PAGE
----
iOS8 tricks and tips Apple released its new operating system for the iPhone 4s, 5 and 6 – and Wired put together a helpful roundup of 15 new tricks that will make using your phone easier. Our favorite: You no longer have to hold your home button to summon Siri; now you can just say, “Hi Siri.” Click here to read all 15.

Who wants to live past 75? Ezra Klein talked to medical ethicist Ezekiel Emanuel, who caused a stir when he published an essay in The Atlantic about his decision to not live past age 75. His reason: Medical science has extended life, but not vibrant life, and he doesn’t want to fade out. Read the interview and let us know your thoughts in the comments below.

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Happy clicking!

COMMENTS

One response to “Teen invents life-changing Alzheimer’s device – and more from the week online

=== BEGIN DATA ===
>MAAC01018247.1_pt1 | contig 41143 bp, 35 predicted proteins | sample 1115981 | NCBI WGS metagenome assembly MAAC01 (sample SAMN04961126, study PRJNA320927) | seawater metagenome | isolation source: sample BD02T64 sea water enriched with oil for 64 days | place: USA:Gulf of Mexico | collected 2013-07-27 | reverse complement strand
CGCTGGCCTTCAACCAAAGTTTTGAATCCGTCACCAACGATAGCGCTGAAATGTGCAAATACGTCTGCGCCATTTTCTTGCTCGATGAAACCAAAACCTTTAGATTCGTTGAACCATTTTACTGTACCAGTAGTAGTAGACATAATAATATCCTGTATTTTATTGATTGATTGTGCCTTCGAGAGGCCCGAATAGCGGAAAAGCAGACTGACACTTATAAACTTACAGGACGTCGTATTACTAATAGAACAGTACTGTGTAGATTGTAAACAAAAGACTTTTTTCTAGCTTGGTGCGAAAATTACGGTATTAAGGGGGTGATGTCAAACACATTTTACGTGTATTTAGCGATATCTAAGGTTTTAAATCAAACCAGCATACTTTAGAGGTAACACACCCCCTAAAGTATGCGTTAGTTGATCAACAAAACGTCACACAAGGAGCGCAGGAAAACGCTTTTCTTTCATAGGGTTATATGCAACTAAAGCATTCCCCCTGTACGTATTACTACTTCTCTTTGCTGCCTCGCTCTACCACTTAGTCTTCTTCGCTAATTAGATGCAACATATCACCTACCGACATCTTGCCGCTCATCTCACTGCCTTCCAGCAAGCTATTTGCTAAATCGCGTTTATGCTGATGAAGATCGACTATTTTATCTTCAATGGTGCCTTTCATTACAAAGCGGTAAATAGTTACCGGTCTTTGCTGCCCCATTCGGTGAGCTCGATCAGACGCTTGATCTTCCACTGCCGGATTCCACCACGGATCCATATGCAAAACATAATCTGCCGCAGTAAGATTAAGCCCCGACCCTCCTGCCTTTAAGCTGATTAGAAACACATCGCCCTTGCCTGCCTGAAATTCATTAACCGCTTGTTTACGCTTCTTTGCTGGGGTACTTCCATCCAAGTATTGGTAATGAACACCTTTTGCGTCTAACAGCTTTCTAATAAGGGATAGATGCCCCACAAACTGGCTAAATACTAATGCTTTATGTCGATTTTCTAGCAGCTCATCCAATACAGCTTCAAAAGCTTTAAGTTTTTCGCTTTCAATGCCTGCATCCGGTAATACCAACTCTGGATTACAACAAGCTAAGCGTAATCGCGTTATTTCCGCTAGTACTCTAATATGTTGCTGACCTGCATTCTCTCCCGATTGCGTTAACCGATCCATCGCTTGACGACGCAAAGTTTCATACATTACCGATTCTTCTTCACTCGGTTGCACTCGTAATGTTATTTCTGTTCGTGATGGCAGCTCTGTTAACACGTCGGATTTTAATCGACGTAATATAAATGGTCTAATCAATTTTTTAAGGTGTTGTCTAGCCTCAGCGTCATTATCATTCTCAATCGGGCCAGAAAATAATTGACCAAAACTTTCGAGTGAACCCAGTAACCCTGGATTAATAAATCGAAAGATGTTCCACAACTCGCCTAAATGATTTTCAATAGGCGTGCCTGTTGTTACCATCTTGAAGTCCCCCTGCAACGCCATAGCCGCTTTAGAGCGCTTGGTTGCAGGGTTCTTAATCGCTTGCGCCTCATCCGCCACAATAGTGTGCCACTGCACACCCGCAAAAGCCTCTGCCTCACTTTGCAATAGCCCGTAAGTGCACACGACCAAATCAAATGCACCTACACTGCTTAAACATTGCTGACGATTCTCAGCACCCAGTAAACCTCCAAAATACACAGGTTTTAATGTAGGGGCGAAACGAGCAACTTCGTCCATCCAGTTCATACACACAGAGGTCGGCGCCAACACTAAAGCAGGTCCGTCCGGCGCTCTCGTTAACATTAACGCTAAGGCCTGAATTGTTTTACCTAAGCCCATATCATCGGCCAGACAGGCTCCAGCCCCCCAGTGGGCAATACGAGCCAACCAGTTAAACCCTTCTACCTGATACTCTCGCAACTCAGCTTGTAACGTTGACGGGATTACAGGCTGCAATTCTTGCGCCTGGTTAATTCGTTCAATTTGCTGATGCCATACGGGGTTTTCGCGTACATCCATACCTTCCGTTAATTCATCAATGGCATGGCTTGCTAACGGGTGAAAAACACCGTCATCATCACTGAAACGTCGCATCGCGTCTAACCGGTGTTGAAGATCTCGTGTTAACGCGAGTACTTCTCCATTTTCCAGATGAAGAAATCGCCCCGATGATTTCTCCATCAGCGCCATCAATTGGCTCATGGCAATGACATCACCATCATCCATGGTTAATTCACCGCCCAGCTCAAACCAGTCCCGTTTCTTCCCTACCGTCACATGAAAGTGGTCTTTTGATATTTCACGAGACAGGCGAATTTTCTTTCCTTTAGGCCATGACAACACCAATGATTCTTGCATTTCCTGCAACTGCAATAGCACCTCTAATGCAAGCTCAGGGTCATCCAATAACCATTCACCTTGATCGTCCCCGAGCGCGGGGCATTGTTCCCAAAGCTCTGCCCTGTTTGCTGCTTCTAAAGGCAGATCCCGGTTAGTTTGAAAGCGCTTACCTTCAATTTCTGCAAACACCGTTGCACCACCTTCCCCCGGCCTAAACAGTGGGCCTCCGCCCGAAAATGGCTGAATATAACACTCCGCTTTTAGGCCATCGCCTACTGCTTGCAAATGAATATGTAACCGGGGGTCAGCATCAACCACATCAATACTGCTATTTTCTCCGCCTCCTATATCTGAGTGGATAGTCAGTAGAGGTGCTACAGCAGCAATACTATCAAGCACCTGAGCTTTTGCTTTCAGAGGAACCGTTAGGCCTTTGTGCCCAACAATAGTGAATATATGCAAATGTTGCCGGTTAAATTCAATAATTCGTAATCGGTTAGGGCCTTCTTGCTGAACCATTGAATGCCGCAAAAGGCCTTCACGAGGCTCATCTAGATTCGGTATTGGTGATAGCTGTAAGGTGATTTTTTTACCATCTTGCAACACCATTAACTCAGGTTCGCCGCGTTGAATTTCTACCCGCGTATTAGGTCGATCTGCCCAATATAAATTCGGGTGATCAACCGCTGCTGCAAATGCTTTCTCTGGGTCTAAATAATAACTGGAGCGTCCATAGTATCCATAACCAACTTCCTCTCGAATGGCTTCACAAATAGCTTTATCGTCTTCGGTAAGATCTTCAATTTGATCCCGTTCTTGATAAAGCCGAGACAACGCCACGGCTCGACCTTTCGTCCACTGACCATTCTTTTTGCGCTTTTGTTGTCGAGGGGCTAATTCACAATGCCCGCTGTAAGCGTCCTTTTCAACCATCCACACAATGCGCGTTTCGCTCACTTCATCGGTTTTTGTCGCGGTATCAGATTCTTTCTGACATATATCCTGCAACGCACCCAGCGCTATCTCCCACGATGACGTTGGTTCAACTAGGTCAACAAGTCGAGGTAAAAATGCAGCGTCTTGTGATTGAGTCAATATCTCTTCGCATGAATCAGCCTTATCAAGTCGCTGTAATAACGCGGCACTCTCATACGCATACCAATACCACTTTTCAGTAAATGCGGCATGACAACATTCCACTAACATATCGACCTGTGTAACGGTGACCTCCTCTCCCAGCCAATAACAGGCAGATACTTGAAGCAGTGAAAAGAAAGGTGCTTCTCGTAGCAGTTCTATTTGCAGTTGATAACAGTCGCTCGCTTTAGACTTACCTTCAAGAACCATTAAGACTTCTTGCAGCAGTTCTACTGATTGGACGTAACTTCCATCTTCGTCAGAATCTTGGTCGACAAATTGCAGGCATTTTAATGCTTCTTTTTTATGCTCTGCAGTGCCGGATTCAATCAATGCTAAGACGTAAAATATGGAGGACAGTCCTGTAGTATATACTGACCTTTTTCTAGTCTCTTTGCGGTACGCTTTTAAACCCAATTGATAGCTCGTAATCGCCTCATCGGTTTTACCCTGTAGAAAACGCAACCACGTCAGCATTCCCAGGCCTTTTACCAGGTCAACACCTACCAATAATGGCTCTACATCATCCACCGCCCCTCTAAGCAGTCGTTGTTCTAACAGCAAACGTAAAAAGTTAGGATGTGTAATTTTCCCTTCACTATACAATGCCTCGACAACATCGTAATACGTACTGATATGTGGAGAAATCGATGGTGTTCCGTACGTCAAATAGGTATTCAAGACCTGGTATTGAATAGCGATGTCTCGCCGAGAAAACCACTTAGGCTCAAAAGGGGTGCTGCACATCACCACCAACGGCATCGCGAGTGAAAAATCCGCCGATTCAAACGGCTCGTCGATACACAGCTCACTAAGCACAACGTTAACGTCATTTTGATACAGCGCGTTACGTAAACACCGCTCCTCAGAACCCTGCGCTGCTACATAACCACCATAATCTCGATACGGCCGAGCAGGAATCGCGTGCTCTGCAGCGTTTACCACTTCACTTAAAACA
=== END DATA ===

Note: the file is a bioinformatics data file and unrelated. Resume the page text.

1. I will soon turn 78 and my husband is 84. We are in reasonably good health and are not ready to shuffle planet Earth just yet–even though we’re over 75. Speaking for myself, if I develop a chronic debilitating illness, am in serious ongoing pain or have a major disability with no hope of recovery, I do not wish to linger. If/when I get to the point that I can no longer perform the most basic tasks of personal care and/or am demented to the point that I no longer recognize my family or even myself, the person I was is already gone. There is no reason to linger.

    I strongly believe that when and how I die should be MY choice, not that of the medical-industrial complex or even my family. I hope that my written directives will be honored. If all else fails, I am legally allowed to refuse food and hydration. That cannot be a pleasant way to die, and I would much prefer access to prescribed medication in a form I can use. I am a strong supporter of death with dignity and live in one of the few states that permits it (although the law is overly restrictive in my view). BTW, I am neither depressed nor devoid of “meaning” in my life.